About Jesus Steve Sweetman
Importing Scripture Into Scripture
I’ve just mentioned how in trying to interpret Scripture by the use of other Scripture we sometimes import an idea that actually changes the original meaning to the text we’re trying to figure out. This is wrong.
There are instances though where we can import an idea from another verse that does not change the original meaning but only "adds to the meaning". Changing the meaning and adding clarity to the meaning are two very different ideas in my thinking.
For example, in Mark 10:11 Jesus says that "anyone who divorces his wife and marries another woman commits adultery". From this statement alone we learn that when a man divorces his wife and remarries, he is in fact committing adultery when he remarries another woman.
Is there more to be learned on this subject from other passages? Yes there is. In Matt. 19:9 Jesus says, "anyone who divorces his wife, except for marital unfaithfulness, and remarries commits adultery". Matthew inserts another clause that Mark leaves out. We’ve called this clause "the exception clause". Matthew adds to what Mark says by saying, if a woman is unfaithful to her husband, the husband is permitted to divorce her and remarry without committing adultery.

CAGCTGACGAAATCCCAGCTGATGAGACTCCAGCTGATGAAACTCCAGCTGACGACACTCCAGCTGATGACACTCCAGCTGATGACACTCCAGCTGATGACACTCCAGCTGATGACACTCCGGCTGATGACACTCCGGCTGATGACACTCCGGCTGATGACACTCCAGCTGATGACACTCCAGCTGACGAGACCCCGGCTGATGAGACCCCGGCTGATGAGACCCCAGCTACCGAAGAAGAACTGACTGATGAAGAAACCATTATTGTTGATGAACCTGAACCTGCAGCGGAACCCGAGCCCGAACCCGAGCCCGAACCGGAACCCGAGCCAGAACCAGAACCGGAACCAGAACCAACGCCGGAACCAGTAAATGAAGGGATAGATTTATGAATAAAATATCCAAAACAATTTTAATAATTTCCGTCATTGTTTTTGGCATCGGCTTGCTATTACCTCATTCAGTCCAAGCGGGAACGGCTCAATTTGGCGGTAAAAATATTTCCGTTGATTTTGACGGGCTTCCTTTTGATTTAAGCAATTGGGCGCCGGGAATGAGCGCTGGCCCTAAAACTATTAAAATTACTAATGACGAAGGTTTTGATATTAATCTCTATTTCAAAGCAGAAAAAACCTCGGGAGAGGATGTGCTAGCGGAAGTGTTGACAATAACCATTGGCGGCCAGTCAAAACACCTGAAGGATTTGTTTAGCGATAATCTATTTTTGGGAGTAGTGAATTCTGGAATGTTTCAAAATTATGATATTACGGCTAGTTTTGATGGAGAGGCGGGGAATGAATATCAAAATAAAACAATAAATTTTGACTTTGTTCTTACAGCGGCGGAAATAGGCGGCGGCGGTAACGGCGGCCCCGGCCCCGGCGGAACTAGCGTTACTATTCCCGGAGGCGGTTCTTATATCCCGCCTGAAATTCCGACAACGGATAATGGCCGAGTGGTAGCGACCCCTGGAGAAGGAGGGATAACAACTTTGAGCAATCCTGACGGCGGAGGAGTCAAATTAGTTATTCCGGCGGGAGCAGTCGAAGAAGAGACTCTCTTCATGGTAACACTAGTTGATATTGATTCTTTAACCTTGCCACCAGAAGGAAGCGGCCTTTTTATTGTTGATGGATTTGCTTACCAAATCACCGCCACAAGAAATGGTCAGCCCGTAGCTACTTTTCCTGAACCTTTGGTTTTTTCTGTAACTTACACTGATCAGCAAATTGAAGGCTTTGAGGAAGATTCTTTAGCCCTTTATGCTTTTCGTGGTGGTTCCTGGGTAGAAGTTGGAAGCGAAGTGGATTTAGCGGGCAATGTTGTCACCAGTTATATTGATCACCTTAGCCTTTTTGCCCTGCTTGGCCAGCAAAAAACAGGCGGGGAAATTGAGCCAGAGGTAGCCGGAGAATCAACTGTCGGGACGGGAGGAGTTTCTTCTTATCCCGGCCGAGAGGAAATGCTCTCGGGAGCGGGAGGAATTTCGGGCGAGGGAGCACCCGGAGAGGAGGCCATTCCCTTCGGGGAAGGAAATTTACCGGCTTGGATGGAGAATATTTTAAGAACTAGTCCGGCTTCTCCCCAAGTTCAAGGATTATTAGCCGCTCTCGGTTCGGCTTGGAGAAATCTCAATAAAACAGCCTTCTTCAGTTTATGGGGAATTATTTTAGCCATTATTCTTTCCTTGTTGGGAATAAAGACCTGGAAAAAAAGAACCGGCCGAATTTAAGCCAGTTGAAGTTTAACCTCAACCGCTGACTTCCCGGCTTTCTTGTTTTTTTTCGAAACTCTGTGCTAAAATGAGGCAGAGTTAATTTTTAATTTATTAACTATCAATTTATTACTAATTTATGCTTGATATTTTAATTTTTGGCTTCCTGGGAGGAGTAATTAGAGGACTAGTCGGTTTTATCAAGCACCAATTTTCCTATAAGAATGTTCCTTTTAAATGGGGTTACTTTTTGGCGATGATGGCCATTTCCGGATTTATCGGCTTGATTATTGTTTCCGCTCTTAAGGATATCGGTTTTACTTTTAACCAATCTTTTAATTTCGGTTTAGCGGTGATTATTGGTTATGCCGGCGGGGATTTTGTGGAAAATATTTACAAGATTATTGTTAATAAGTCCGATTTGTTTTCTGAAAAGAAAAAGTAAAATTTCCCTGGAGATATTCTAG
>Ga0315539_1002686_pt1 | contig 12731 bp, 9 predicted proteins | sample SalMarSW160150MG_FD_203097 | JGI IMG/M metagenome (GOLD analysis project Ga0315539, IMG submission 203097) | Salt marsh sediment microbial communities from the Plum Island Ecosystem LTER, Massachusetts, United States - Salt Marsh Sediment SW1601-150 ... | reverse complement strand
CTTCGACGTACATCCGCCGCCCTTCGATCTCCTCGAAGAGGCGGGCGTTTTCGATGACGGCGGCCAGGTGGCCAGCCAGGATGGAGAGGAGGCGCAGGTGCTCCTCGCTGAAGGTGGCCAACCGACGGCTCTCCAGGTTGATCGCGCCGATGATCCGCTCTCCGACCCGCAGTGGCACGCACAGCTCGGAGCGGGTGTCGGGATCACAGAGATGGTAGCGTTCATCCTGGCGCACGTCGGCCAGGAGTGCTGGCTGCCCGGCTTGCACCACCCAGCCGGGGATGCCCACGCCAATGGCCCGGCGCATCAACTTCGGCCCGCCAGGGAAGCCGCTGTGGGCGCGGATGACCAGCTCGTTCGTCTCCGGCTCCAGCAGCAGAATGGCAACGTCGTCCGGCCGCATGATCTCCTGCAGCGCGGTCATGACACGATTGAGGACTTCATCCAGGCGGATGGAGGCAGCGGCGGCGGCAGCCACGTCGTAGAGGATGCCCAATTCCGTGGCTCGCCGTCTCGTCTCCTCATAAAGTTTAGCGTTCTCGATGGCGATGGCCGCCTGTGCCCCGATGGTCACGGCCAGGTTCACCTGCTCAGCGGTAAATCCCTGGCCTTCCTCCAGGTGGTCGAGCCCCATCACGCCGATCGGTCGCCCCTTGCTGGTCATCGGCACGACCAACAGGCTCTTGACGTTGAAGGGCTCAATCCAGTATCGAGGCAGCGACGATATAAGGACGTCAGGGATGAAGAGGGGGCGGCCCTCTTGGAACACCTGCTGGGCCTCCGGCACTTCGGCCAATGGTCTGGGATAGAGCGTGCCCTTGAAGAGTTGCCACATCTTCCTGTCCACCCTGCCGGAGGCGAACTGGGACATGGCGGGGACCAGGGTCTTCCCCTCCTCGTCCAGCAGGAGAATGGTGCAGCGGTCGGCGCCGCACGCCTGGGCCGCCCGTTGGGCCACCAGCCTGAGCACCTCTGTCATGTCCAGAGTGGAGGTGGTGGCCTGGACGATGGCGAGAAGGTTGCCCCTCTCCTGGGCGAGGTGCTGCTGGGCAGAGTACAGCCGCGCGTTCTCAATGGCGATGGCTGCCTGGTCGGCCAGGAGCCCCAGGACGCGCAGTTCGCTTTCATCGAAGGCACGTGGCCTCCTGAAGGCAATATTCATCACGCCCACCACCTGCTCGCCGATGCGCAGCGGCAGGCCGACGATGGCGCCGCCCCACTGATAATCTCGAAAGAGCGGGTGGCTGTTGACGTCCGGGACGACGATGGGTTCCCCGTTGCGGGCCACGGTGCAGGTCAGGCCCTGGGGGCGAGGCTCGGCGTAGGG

Is Matthew differing from Mark? No. Matthew is adding a clause that Jesus said that for some reason Mark omitted.
Once again, from Matthew’s account we learn something about divorce and remarriage that we don’t learn from Mark’s account. We are indeed importing a clear statement from Matthew into our understanding of divorce and remarriage that we derived from Mark. This imported thought doesn’t change the basics of our understanding from Mark, but only adds some clarity.